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Nutmeg     When Columbus sailed from Spain looking for the East Indies, nutmeg was one of the spices for which he was searching. Native to the Spice Islands, this seed from the nutmeg tree (a tropical evergreen) was extremely popular throughout much of the world from the 15th to the 19th century. When the fruit of the tree is picked, it is split to reveal the nutmeg seed surrounded by a lacy membrane that, when dried and ground, becomes the spice mace. The hard, egg-shaped nutmeg seed is grayish-brown and about 1 inch long. The flavor and aroma are delicately warm, spicy and sweet. Nutmeg is sold ground or whole. Whole nutmeg freshly ground with a nutmeg grater or grinder is superior to that which is commercially ground and packaged. Nutmeg is excellent when used in baked goods, milk- or cream-based preparations like custards, white sauces or eggnog and on fruits and vegetables — particularly potatoes, spinach and squash.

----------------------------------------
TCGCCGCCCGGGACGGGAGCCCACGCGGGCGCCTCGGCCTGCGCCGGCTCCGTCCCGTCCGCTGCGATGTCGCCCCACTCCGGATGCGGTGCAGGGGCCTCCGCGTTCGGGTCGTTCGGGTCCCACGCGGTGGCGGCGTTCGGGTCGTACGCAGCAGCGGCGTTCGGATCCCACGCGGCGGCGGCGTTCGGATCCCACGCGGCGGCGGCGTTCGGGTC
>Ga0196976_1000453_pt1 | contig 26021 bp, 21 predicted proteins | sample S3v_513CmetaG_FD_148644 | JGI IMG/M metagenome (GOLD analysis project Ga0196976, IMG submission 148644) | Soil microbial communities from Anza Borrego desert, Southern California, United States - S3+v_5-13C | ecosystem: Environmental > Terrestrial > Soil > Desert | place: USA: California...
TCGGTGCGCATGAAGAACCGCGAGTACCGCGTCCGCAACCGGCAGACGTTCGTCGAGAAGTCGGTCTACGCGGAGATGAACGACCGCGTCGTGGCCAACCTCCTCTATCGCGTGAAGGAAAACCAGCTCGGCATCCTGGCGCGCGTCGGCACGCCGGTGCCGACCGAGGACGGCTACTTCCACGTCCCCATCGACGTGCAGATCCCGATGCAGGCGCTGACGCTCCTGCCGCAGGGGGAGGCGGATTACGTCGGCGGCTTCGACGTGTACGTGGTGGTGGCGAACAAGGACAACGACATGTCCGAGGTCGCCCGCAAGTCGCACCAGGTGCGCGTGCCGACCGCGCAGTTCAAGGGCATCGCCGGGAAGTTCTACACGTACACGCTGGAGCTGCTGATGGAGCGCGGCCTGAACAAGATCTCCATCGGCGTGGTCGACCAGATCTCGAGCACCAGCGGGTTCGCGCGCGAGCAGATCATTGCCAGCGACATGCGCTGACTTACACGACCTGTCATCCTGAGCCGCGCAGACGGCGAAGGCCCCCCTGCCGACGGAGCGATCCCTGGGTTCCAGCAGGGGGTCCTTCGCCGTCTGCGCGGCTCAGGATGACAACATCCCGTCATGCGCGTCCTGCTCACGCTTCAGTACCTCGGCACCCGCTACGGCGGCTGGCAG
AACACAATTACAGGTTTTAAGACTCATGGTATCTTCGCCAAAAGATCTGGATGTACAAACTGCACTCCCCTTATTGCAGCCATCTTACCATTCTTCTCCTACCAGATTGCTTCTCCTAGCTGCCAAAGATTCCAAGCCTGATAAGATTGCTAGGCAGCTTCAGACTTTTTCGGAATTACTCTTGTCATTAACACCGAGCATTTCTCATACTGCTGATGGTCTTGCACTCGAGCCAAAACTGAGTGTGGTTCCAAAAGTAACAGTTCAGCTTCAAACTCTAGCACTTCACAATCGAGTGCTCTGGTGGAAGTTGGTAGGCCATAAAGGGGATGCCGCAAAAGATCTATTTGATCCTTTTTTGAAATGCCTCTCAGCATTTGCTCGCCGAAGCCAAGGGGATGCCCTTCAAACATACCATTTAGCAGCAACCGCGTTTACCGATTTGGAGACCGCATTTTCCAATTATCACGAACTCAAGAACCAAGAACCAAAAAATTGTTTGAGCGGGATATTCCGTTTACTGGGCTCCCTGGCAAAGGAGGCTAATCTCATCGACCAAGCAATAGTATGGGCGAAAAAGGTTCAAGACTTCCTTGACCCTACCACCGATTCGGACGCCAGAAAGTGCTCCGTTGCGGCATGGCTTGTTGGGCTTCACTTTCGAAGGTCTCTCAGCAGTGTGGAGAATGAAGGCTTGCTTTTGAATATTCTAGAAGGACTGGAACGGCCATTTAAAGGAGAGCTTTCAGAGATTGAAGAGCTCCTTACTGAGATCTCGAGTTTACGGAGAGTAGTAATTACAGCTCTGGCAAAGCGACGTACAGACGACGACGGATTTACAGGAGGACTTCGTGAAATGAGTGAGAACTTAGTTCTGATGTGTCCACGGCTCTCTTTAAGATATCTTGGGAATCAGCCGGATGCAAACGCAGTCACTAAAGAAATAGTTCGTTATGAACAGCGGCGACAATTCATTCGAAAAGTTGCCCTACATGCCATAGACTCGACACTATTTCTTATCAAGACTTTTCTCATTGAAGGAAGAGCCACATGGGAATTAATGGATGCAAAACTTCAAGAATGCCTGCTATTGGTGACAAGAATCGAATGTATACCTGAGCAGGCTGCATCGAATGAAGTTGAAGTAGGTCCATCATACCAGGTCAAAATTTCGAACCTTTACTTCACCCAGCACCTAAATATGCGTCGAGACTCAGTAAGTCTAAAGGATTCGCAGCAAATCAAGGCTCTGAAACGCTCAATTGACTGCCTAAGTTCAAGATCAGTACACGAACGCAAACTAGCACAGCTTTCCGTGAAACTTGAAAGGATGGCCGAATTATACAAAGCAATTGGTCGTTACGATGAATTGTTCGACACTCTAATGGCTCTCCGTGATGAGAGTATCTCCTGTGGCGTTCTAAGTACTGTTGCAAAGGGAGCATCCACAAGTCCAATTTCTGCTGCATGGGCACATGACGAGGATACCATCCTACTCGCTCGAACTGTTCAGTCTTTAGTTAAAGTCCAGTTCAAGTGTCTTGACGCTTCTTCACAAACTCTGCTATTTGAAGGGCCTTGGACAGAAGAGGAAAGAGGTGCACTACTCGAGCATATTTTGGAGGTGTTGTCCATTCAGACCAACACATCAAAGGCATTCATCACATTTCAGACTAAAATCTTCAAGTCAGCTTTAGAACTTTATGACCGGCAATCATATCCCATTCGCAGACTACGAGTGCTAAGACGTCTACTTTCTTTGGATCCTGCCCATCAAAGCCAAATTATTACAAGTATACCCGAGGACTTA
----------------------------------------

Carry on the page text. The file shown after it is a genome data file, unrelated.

If you've got it, but don't know what to do with it, below are some traditional dishes that the spice complements nicely.

Salads fruit; ham; slaw; tomato
Soups & Stews beef; black bean; chicken; fruit; pea; potato;
squash (summer and winter); tomato; vegetable
Fish & Poultry chicken; duck; turkey
Meats beef; pork; sausages
Vegetables corn; eggplant; mushrooms; onions; potatoes; pumpkin;
spinach; tomatoes; winter squash
Pasta; Grains;
Dried Beans
beans; bulghur; couscous; lentils; noodles; polenta; rice
Cheese & Egg Dishes most savory cheese dishes, soufflés
Sauces cheese; chocolate; cream; fruit; meat; sweet; tomato
Desserts chocolate; fruit; gingerbread; pumpkin; spice cakes and cookies
Miscellaneous chutneys; coffee; eggnog; fruit juices; hot chocolate; jams; marinades; mulled wine; sweet breads

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